Akitake Tokugawa was a younger brother of Yoshinobu Tokugawa. He was the eighteenth son of Nariaki Tokugawa, the ninth lord of the Mito clan. He lived his life together with Yoshinobu. When Akitake was 13-year-old, Yoshinobu adopted him to the Shimizu family, a member of Tokugawa shogunate clan, and, as prospective future shogun, he was sent to the 1867 Paris Exposition as the shogunate's representative. The purpose of sending him to Paris was to overcome the predicaments facing the shogunate through cooperation with France. Akitake also visited Belgium, the Netherlands, Switzerland, Italy and the United Kingdom. He was the first person from Japan to carry out court diplomacy with kings and emperors from various countries. Later, he returned to Japan after the Meiji Restoration and become the last lord of the Mito clan. However, at that time, the era of the shogunate was already over. He served in the army during the Meiji period, and also used his expertise in foreign countries to carve out a unique position at court.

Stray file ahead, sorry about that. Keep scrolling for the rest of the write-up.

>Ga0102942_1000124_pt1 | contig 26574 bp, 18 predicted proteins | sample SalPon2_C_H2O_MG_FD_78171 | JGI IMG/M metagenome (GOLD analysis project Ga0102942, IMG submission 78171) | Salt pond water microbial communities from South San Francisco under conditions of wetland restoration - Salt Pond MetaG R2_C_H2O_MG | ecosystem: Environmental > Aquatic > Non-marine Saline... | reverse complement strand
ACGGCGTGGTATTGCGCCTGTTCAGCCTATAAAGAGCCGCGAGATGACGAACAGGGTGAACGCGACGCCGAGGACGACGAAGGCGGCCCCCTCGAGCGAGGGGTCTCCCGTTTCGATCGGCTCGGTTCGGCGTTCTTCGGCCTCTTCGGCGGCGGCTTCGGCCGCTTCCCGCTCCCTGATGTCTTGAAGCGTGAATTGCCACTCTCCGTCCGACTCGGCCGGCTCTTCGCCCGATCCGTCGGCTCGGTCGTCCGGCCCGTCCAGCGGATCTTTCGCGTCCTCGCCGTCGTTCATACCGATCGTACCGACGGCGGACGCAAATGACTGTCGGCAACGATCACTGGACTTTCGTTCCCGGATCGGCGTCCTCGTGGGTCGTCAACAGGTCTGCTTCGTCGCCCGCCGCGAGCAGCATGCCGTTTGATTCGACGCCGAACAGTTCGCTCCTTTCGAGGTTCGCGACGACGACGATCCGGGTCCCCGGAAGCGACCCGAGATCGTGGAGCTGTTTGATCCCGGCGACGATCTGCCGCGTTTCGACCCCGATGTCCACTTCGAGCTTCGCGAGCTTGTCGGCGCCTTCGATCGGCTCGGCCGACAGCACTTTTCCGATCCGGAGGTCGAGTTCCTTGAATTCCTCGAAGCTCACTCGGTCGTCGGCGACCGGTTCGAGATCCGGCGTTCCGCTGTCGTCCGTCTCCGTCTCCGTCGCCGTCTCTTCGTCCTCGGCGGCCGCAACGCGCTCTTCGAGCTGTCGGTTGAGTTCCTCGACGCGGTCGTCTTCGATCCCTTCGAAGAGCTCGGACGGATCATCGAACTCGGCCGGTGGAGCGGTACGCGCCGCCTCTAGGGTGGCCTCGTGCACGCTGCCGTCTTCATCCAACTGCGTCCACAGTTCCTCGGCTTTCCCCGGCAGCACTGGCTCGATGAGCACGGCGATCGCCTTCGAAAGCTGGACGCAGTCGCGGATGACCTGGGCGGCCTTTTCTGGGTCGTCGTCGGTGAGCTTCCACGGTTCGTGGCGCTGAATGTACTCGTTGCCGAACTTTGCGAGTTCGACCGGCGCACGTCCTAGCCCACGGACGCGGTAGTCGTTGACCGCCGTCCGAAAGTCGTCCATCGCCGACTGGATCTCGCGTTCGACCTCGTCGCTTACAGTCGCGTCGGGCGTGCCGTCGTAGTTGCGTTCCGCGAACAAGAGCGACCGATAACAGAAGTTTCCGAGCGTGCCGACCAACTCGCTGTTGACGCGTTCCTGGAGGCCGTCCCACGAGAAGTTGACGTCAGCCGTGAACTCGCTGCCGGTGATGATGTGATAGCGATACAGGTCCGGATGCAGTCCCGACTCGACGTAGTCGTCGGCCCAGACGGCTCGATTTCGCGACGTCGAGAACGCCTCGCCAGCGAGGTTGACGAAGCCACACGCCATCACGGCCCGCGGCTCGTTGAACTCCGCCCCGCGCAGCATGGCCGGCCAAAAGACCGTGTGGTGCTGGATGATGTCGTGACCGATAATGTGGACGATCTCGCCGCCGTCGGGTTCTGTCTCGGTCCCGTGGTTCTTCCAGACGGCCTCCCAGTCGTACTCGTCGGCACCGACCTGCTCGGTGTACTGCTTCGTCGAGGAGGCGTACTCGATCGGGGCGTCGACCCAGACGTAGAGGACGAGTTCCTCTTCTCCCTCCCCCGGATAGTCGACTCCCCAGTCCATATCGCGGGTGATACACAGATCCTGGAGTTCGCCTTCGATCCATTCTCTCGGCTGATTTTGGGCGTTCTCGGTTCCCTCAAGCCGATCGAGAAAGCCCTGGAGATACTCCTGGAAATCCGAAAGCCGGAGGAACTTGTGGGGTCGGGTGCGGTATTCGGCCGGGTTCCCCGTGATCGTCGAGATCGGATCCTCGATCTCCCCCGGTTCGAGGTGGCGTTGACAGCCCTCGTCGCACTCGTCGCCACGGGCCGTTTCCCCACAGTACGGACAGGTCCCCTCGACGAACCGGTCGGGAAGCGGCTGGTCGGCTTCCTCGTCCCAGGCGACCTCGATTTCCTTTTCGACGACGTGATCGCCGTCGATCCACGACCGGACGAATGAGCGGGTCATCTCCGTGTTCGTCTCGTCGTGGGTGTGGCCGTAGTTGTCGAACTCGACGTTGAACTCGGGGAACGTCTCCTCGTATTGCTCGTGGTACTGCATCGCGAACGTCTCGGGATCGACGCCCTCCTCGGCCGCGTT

Akitake Tokugawa once again returned to Paris to study from 1876 to 1881 so as to widen his knowledge. He retired in 1883, and completed the Tojo-tei House in Matsudo the following year. After completing Tojo-tei in 1884, he began work on the garden, which was finished in 1891.
Akitake Tokugawa enjoyed hunting, fishing, making pottery, cycling and taking photographs with Yoshinobu and other relatives in Tojo-tei House. His philosophy of simplicity and his modest way of life remain in his building, garden, photographs, ceramics and other cultural assets.